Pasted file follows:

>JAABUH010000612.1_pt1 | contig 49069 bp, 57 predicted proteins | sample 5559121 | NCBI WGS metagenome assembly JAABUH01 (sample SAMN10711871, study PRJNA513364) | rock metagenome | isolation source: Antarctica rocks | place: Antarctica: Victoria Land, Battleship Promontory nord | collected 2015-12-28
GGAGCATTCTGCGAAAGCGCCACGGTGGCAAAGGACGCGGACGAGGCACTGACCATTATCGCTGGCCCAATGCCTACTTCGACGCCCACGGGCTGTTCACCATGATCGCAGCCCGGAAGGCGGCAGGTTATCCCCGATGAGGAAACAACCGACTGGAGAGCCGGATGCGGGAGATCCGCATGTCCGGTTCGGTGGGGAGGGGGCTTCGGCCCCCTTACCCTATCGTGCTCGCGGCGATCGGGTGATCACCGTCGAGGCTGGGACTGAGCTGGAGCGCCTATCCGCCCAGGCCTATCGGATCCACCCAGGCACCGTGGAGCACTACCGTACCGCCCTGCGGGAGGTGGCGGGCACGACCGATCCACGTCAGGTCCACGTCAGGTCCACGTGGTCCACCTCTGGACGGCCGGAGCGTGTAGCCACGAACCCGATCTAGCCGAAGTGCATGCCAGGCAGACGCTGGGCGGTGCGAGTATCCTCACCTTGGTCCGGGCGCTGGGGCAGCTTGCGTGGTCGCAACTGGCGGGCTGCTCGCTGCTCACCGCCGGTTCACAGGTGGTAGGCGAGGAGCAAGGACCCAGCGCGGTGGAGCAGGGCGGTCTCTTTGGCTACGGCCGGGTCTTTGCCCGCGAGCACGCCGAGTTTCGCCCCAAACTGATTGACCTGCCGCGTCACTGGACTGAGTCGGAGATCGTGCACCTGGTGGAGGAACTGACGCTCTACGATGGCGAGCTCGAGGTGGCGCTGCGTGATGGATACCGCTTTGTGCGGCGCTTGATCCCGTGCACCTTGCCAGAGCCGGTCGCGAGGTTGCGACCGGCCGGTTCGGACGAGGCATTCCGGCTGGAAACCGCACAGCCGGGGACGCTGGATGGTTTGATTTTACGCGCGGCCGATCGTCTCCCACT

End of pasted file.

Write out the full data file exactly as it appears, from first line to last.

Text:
>JAABUH010000612.1_pt1 | contig 49069 bp, 57 predicted proteins | sample 5559121 | NCBI WGS metagenome assembly JAABUH01 (sample SAMN10711871, study PRJNA513364) | rock metagenome | isolation source: Antarctica rocks | place: Antarctica: Victoria Land, Battleship Promontory nord | collected 2015-12-28
GGAGCATTCTGCGAAAGCGCCACGGTGGCAAAGGACGCGGACGAGGCACTGACCATTATCGCTGGCCCAATGCCTACTTCGACGCCCACGGGCTGTTCACCATGATCGCAGCCCGGAAGGCGGCAGGTTATCCCCGATGAGGAAACAACCGACTGGAGAGCCGGATGCGGGAGATCCGCATGTCCGGTTCGGTGGGGAGGGGGCTTCGGCCCCCTTACCCTATCGTGCTCGCGGCGATCGGGTGATCACCGTCGAGGCTGGGACTGAGCTGGAGCGCCTATCCGCCCAGGCCTATCGGATCCACCCAGGCACCGTGGAGCACTACCGTACCGCCCTGCGGGAGGTGGCGGGCACGACCGATCCACGTCAGGTCCACGTCAGGTCCACGTGGTCCACCTCTGGACGGCCGGAGCGTGTAGCCACGAACCCGATCTAGCCGAAGTGCATGCCAGGCAGACGCTGGGCGGTGCGAGTATCCTCACCTTGGTCCGGGCGCTGGGGCAGCTTGCGTGGTCGCAACTGGCGGGCTGCTCGCTGCTCACCGCCGGTTCACAGGTGGTAGGCGAGGAGCAAGGACCCAGCGCGGTGGAGCAGGGCGGTCTCTTTGGCTACGGCCGGGTCTTTGCCCGCGAGCACGCCGAGTTTCGCCCCAAACTGATTGACCTGCCGCGTCACTGGACTGAGTCGGAGATCGTGCACCTGGTGGAGGAACTGACGCTCTACGATGGCGAGCTCGAGGTGGCGCTGCGTGATGGATACCGCTTTGTGCGGCGCTTGATCCCGTGCACCTTGCCAGAGCCGGTCGCGAGGTTGCGACCGGCCGGTTCGGACGAGGCATTCCGGCTGGAAACCGCACAGCCGGGGACGCTGGATGGTTTGATTTTACGCGCGGCCGATCGTCTCCCACT